Clinical and medical social work involves working with individuals, families and vulnerable populations dealing with mental or physical health ailments. Issues can range from substance abuse to terminal disease. Keep reading to learn about becoming a licensed social worker in these health-related fields.
Social workers provide assistance to adults, children and families to help them work through a range of personal issues and improve their overall living situations. Clinical social workers focus on mental health, while medical social workers help people deal with physical illnesses, such as AIDS, cancer, Alzheimer's and other chronic or terminal diseases. Clinical and medical social workers are responsible for counseling patients, arranging post-hospital services and aiding family members in providing adequate care for patients. A genuine desire to work with and support others is essential for success as a clinical or medical social worker.
Clinical and medical social workers are often employed in healthcare settings, such as hospitals, nursing care facilities and outpatient care centers. You could also work independently in private practice, dealing directly with clients. Other career possibilities include working for government, public health and family service agencies, as well as schools and substance abuse treatment facilities. Entry-level positions include working as a mental health assistant, healthcare counselor or program coordinator in a healthcare setting. A master's degree can qualify you for work as a licensed clinical social worker in private practice or a healthcare setting, while a doctorate will enable you to pursue research or teaching positions at universities and colleges.
If you're interested in becoming a clinical or medical social worker, job prospects appear promising. According to the U.S. Bureau of Labor Statistics (BLS), jobs for social workers in general were expected to grow by 16% in the period of 2008-2018; this rate is faster than the national average (www.bls.gov). In addition, the BLS expected jobs for medical and public health social workers to grow at an even faster rate of 22% over this same period, largely due to an aging population. As of May of 2010, the median annual salary for healthcare social workers was $47,230; for mental health and substance abuse social workers, the median yearly salary was $38,600, per the BLS.
A bachelor's degree is the minimum requirement needed to enter the field of social work. At this level, the primary degree is the Bachelor of Social Work, although degrees in closely related fields like sociology or psychology may be sufficient for some basic jobs. While the bachelor's degree may qualify you for generalist entry-level work, the Master of Social Work is often required for health-related positions and clinical practice. Some schools offer combined Master in Social Work and Master of Public Health degrees as well. A Doctor of Philosophy in Clinical Social Work (Ph.D.) or Doctor of Social Work is often required for advanced clinical practice, upper-level research and college teaching positions.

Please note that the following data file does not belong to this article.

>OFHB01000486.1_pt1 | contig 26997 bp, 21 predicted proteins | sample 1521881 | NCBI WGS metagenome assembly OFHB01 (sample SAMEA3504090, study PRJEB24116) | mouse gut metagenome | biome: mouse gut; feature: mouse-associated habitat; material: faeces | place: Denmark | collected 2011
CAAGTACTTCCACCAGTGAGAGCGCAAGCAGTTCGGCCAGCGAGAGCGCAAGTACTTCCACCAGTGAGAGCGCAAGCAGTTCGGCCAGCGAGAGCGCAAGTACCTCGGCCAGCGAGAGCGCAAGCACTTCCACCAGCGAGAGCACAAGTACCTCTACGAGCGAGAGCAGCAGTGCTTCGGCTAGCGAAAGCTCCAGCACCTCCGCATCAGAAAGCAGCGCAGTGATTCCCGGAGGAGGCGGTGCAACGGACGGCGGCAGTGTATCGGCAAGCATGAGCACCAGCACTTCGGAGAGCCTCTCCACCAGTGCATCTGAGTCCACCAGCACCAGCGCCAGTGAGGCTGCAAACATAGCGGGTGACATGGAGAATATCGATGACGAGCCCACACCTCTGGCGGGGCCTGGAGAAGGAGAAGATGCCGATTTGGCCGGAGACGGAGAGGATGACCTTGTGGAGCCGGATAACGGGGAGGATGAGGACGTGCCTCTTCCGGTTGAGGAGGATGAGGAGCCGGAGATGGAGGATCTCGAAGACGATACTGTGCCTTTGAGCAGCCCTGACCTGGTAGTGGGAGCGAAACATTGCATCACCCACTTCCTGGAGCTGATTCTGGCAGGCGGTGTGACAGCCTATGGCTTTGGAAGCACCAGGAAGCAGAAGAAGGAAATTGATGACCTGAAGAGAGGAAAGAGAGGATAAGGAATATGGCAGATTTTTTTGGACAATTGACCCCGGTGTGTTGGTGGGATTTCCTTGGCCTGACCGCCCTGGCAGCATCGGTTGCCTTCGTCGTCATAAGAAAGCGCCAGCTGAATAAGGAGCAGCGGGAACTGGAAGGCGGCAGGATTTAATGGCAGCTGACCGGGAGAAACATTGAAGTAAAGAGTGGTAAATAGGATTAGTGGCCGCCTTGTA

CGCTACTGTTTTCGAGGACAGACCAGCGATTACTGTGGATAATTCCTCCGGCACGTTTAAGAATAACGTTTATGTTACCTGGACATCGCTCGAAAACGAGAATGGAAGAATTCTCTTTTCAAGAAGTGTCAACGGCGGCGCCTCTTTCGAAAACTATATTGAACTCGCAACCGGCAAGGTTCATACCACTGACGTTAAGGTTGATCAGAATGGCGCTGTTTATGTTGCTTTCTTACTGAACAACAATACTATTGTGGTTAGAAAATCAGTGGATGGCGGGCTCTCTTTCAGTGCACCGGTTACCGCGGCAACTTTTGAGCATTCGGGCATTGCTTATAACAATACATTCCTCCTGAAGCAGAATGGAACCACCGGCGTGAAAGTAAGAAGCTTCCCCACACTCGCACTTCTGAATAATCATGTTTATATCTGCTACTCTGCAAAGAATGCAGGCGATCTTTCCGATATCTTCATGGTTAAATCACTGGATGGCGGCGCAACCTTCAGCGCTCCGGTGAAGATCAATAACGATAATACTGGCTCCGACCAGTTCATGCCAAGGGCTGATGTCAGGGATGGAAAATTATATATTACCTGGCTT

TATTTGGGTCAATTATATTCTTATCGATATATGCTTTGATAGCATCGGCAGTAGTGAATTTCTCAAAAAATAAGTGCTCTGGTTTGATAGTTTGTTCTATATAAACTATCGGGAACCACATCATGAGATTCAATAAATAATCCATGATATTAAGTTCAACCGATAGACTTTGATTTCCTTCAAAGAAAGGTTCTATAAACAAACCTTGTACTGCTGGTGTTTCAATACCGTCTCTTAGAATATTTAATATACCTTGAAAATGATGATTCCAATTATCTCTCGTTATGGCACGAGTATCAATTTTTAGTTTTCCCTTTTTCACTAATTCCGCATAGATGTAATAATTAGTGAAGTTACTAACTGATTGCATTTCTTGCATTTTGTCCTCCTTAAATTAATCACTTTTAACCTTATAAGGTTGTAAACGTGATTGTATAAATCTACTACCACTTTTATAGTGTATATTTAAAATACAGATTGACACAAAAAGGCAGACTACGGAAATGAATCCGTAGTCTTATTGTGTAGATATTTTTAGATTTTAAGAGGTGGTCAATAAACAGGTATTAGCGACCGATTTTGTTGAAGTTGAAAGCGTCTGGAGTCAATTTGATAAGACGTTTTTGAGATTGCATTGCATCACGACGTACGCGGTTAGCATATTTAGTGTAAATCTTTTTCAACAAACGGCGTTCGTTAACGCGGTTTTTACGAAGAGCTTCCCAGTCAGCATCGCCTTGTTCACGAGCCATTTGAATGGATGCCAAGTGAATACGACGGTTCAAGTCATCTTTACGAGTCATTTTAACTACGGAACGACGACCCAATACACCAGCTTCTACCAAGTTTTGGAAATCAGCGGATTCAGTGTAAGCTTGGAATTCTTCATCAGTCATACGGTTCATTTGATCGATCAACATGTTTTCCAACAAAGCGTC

Most graduate programs offer concentrations in clinical or medical social work. Core clinical social work courses often include professional social work practice, human behavior and social welfare policy, while medical social work courses include psychosocial practice, healthcare policy and health promotion. Courses within advanced degree programs may also incorporate social measurement, ethics, data analysis and research methods. Most social work programs include a practicum, whereby you'll be able to gain work-related experience in your interest area. Look for programs accredited by the Council on Social Work Education.
All states require social workers to become licensed, registered or certified to practice as a social worker. While requirements vary, most states require a degree from an accredited school and at least two years or 3,000 hours of supervised clinical practice to become licensed as a social worker. The Association of Social Work Boards maintains four examinations used by state licensing boards, which include the bachelor's, master's, advanced generalist and clinical licensing exams (www.aswb.org). Some states may not regulate all levels of practice, so be sure to check your state's requirements.
Ongoing professional development opportunities are available through such organizations as the National Association of Social Workers (NASW), which offers continuing education, job information and specialty credentials, including the Certified Social Worker in Healthcare and the Qualified Clinical Social Worker (www.socialworkers.org). While specific requirements vary by credential, most require a master's degree in social work, several years of supervised work experience and state licensure. The American Board of Examiners in Clinical Social Work offers national certification in four specialty practice areas, such as psychoanalysis and clinical supervision, which generally require relevant training, supervised practice, continuing education and more (www.abecsw.org).